National Chairman, Federation of Small Businesses

“The Small Business Bill, announced today in the Queen’s Speech, reflects the growing recognition of the role small businesses have to play in driving forward the economy” Toby Perkins MP @tobyperkinsmp

Certainly some Tory cheering when Dennis Skinner quipped: “Coalition’s last stand”, Lib Dems just looked nauseous. Fraser Nelson

Editor, The Spectator

“Delighted that there is so little in today’s Queen’s Speech. The less parliament does, the better-off the rest of us are.”

The introduction of Dutch-style collective pensions has support from all three major parties – but could cause controversy with the industry. Combined with the changes announced in the Budget, some in the sector may be left feeling under siege.

SMALL BUSINESS, ENTERPRISE AND EMPLOYMENT BILL There is something for everyone in this wide-ranging bill: cuts to red tape are tempered by commitments to crack down on abuse of the minimum wage and zero hour contracts.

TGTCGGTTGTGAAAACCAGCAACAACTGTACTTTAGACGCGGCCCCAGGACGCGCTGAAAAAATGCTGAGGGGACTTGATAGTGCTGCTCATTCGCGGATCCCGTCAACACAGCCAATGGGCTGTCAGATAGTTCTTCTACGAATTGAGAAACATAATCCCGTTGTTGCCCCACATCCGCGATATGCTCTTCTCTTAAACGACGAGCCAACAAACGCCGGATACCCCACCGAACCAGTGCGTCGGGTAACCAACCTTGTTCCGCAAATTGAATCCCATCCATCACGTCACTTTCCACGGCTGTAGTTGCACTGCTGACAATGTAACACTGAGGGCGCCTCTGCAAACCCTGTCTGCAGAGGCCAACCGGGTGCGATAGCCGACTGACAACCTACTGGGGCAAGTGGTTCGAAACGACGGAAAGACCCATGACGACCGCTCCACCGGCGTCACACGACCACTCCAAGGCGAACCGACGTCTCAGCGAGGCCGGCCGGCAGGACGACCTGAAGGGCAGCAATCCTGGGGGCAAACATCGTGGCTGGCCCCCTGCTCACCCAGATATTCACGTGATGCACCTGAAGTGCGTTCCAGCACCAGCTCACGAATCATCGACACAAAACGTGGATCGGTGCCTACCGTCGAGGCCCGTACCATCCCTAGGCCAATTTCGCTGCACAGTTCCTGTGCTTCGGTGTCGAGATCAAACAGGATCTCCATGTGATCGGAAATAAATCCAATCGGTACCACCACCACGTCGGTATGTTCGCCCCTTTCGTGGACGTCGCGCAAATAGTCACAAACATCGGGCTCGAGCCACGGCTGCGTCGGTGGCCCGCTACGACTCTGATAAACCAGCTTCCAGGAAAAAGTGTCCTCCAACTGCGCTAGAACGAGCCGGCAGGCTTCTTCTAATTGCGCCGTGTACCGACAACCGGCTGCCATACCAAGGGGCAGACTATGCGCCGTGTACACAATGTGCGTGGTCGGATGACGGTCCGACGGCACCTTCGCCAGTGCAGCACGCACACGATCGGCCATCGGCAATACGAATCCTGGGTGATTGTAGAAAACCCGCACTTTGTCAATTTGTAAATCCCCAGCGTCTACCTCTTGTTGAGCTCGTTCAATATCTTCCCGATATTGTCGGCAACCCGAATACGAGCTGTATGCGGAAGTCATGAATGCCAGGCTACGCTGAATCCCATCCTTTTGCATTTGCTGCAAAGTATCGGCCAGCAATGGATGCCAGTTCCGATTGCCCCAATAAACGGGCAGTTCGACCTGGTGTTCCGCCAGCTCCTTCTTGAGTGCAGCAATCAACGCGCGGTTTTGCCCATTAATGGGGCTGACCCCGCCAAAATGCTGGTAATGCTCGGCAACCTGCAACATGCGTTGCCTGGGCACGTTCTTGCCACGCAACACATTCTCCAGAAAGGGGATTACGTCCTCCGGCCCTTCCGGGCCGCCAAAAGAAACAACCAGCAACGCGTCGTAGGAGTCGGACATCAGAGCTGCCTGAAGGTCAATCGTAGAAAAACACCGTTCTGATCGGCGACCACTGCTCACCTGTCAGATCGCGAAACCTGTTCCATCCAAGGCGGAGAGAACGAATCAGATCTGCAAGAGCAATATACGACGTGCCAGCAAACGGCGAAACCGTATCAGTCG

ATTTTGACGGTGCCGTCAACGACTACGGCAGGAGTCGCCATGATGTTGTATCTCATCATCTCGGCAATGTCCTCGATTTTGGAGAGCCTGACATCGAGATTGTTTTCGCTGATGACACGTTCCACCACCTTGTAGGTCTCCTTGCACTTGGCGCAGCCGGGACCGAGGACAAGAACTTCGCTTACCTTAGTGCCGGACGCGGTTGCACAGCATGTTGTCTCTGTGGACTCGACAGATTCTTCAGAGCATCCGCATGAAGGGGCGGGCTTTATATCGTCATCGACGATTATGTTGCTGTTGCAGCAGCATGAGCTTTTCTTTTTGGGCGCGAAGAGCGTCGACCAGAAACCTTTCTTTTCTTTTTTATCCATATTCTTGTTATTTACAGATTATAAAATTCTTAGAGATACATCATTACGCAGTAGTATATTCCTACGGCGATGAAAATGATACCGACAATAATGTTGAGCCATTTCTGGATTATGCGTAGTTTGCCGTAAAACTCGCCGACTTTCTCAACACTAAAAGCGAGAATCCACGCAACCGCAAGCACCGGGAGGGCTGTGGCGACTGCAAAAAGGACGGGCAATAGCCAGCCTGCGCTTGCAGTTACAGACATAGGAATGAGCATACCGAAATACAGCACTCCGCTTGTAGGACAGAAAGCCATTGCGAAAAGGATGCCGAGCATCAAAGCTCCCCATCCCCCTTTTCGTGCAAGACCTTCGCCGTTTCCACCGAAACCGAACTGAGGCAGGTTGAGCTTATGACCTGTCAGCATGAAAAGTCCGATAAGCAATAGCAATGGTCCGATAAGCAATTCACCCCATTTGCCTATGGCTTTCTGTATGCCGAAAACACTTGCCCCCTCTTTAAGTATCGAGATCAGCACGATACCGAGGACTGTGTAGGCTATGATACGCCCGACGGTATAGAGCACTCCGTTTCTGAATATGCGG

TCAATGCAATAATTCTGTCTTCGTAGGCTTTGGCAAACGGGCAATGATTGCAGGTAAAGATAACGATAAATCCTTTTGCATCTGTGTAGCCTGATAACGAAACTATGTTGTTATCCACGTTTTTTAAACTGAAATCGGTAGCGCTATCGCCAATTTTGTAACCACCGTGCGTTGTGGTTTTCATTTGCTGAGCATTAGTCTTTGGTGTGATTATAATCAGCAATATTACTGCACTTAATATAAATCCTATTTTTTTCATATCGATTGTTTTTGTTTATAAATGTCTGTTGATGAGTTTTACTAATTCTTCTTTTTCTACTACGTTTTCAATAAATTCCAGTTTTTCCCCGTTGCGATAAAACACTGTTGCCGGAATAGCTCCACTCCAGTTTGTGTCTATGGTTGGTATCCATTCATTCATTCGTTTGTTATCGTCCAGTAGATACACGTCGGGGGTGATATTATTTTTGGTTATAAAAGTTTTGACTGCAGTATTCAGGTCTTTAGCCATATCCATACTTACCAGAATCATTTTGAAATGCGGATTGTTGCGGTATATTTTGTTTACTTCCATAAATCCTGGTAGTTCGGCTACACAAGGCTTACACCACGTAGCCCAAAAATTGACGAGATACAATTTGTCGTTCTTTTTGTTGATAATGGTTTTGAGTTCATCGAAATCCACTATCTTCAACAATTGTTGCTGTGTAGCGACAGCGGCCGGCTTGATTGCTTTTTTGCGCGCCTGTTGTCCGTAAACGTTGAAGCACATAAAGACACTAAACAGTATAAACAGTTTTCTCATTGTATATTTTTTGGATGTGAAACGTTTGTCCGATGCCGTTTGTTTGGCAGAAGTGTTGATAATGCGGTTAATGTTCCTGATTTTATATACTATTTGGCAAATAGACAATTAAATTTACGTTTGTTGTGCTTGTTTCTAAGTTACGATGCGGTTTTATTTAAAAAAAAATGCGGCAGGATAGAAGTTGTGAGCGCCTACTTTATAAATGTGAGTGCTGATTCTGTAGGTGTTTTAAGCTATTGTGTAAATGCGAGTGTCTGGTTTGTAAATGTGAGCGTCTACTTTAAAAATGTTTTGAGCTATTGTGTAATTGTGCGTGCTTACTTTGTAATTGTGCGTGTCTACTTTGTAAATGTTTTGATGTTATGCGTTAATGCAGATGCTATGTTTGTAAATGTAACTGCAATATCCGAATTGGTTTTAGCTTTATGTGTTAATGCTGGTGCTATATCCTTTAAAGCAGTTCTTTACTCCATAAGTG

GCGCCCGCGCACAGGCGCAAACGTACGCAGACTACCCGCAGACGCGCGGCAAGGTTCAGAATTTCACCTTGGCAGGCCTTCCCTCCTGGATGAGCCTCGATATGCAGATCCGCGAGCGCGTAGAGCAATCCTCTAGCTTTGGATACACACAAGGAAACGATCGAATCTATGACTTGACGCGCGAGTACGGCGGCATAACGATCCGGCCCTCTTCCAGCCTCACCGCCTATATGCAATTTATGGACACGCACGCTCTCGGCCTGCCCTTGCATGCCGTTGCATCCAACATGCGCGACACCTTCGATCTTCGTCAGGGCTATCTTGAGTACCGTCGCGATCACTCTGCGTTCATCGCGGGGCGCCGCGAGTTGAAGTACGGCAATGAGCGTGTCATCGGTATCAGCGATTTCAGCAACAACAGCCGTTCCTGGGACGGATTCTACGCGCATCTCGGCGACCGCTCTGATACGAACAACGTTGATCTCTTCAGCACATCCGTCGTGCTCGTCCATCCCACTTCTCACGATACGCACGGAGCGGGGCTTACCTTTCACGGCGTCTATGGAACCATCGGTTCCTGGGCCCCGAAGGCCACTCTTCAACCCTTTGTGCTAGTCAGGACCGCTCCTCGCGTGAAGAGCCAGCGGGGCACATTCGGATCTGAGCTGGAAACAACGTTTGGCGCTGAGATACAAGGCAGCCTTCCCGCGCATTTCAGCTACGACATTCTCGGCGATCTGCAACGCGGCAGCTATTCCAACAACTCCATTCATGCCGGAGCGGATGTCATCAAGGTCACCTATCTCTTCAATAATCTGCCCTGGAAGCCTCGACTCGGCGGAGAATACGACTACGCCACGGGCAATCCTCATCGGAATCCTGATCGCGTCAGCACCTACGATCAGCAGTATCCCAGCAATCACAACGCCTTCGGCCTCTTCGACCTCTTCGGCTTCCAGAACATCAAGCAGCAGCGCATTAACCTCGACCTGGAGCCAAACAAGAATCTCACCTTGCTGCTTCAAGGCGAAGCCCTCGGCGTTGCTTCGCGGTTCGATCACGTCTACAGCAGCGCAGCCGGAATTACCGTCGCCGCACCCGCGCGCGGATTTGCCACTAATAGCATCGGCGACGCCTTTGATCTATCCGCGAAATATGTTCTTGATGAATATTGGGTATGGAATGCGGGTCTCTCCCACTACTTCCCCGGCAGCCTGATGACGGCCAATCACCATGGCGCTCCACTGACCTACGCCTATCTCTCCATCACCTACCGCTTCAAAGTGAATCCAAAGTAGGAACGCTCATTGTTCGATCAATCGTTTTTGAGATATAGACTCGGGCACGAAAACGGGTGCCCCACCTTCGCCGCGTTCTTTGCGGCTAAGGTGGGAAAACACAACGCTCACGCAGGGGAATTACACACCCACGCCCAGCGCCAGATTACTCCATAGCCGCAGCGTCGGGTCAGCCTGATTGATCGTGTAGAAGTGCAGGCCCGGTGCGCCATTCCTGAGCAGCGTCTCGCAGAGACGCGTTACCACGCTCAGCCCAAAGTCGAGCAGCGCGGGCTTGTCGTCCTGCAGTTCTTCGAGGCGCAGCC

INFRASTRUCTURE BILL Possibly the most controversial legislation included, with mooted changes to trespass laws to boost fracking likely to cause trouble in Conservative heartlands.

THE ABSENCE OF AN EU REFERENDUM BILL The absence of an EU referendum Bill means that the Conservatives commitment to holding a referendum in 2017 is now uncertain. This could be a cause for backbench dissent, though clearly it was felt the Bill would be too divisive within the coalition.

Edelman | Southside | 105 Victoria Street | SW1E 6QT London | | 0203 047 2254 | @edelmanUK | 1



Despite far reaching changes for high street lenders and pension providers, there were few surprises today for those in the financial services. Confirmation that the Government’s far-reaching Small Business Bill seems likely to include measures that will compel banks to pass on customers who are turned down for credit to alternative lenders will disappoint many in the banking sector. And yet, with the Treasury anxious that a lack of credit may choke off the recovery and stunt growth among small businesses, further action to stimulate lending was inevitable. David Robertson